"Generation-Sharing" - Tax Planning That Benefits the Entire Family
Historically, only the very wealthy engaged in generation-skipping estate planning. Families and individuals who do not think of themselves as "very wealthy," however, also can reap significant benefits from this type of planning. Some might hesitate based on the incorrect assumption that assets must pass directly to grandchildren to the exclusion of children. Proper planning, however, can allow an individual or family to achieve the desired tax benefits of generation-skipping planning and provide children with access to and control over their shares of the estate. Such planning actually results in skipping tax for a generation or more and thus is more properly called "generation-sharing."
Generally speaking, the Internal Revenue Code imposes a transfer tax at each family generation. If an asset passes from a parent to a child and then from the child to a grandchild, estate tax is imposed in the estates of both the parents and the child. If a parent passes the asset directly or indirectly to the grandchild to bypass the child’s estate, this transfer avoids estate tax in the estate of the child but potentially is subject to another transfer tax known as the generation-skipping transfer tax ("GST Tax"). The GST Tax is particularly onerous because it is imposed in addition to the estate tax incurred in the parent’s estate and is assessed at a flat 45% rate. It also applies to lifetime gifts to grandchildren. As a result, when the GST Tax applies, it may result in more than 75% of the assets passing to the grandchild being consumed in gift or estate tax and GST tax.
Fortunately, the Internal Revenue Code provides each individual with an amount known as the "GST exemption" that can pass to grandchildren without GST Tax impact. Currently, $10,000,000 (indexed for inflation to $12,060,000 in 2022) can be transferred to a grandchild without GST tax. This amount is set to revert back to a $5,000,000 base (still indexed to inflation) in the year 2026. With index and without change to the law, the GST exemption likely will be approximately $6,000,000 in that year.
The GST exemption can be used at death or during life. Thus, in 2022, each individual may engage in generation-skipping transfers of up to $12,060,000 without subjecting those assets to the GST Tax. With proper planning, a married couple jointly may make up to $24,120,000 of such transfers.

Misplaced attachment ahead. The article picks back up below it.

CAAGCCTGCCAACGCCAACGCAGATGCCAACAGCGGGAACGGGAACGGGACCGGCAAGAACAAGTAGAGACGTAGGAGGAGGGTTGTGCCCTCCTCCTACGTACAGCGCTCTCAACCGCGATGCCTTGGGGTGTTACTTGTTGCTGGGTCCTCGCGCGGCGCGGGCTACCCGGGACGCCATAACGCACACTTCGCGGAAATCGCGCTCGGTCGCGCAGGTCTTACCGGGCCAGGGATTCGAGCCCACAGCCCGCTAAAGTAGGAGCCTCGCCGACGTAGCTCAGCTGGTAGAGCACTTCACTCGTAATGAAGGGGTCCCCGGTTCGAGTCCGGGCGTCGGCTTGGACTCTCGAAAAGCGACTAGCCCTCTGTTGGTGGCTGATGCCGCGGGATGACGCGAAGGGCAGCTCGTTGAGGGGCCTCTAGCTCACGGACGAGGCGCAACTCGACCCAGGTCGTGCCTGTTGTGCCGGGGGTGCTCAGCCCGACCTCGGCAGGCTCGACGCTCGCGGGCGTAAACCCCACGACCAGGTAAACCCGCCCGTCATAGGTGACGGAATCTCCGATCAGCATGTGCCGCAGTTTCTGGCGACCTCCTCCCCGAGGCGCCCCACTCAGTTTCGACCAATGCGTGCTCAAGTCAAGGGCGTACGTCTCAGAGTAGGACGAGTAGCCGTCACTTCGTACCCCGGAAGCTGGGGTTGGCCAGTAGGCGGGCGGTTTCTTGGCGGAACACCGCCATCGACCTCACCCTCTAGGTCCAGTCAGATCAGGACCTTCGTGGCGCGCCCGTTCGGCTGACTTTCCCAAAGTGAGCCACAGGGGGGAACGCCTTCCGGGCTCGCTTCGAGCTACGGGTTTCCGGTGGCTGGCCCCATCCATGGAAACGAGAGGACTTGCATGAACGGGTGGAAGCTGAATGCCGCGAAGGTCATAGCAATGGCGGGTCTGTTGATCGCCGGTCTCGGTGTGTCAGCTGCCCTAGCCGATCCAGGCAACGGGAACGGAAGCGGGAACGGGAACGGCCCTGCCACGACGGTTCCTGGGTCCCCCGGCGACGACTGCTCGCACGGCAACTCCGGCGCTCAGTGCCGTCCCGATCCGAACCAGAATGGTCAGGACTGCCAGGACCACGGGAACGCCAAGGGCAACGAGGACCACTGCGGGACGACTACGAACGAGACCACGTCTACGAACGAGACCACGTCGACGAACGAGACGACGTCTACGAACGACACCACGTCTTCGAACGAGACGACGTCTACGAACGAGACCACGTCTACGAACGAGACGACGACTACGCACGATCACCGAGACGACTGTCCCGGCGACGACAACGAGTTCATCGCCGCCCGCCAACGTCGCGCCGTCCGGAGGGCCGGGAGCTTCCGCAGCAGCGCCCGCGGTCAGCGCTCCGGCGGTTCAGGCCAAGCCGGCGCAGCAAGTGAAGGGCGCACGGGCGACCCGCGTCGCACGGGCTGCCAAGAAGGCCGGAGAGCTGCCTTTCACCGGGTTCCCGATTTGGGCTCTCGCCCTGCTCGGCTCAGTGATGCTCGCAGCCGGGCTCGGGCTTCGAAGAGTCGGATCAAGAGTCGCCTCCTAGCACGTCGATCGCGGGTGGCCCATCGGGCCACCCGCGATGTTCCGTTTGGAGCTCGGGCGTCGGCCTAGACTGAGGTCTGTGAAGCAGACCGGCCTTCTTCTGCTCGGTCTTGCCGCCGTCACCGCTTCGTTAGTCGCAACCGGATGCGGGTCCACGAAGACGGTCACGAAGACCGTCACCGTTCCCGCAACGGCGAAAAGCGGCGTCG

For transfers occurring after the death of an individual, good tax planning is essential. To help ensure that assets effectively and efficiently are insulated from taxation in successive generations, it is crucial that an individual's GST exemption be intentionally deployed. A smart estate plan will ensure that families receive the most GST exemption "bang" for their buck, taking care not to misapply it to assets passing to other non-generation-skipping recipients.
The simplest use of the GST exemption is to make a direct gift at death to grandchildren. Many individuals, however, do not want to "skip" their children completely. Consequently, it is common for a parent first to place assets of their estate into a generation-sharing trust that benefits the children during their lifetimes and then, ultimately, the grandchildren or more remote generations of the family. Under current law, the first $12,060,000 (or the first $24,120,000, for a married couple) of those assets placed in trust are exempt both from GST Tax at the parents' estate level and from estate taxes at the lower generations' level.
If a parent so desires, each child could be the trustee of his or her own generation-sharing trust. The child then could control both the investments of and distributions from the trust, including distributions to himself or herself as needed. These generation-sharing trusts also would act as a shield against potential creditors of the child, whether stemming from a lawsuit or divorce. Since this planning does not deprive the children's generation of control over or access to the funds placed in the generation-sharing trust, there is little or no disadvantage to incorporating such planning into an individual's standard estate plan.
Lifetime gifts are perhaps the ideal use of GST exemption, especially when the exemption is at such historical highs. These gifts may take the form of transfers to trusts that, like the testamentary trusts summarized above, are created first to benefit the donor’s children during their lifetimes. The assets later can pass after that child's death in further trust for the child's own children (the grantor's grandchildren) or for more remote issue. Once the gift is made and the donor's GST exemption is applied to this type of trust, the trust will avoid estate tax or GST Tax for the remainder of the trust’s existence. Thus, all post-gift income and appreciation on the gifted assets will escape further transfer taxes, compounding the initial benefits of the parent's tax planning.
Several states, including Alaska and Delaware, fully repealed laws that limit the length of time a trust may last. North Carolina also has repealed its similar law, thus eliminating the requirement that trust assets must be finally distributed and again taxable within a certain time period. Simply put, as long as a trustee of a generation-sharing trust is not denied the power to sell or distribute the trust assets for longer than a certain length of time, North Carolina law will recognize and permit certain so-called "Dynasty Trusts." Where recognized, Dynasty Trusts can continue in perpetuity, thereby maximizing the utility of the GST exemption and avoiding estate tax for multiple generations.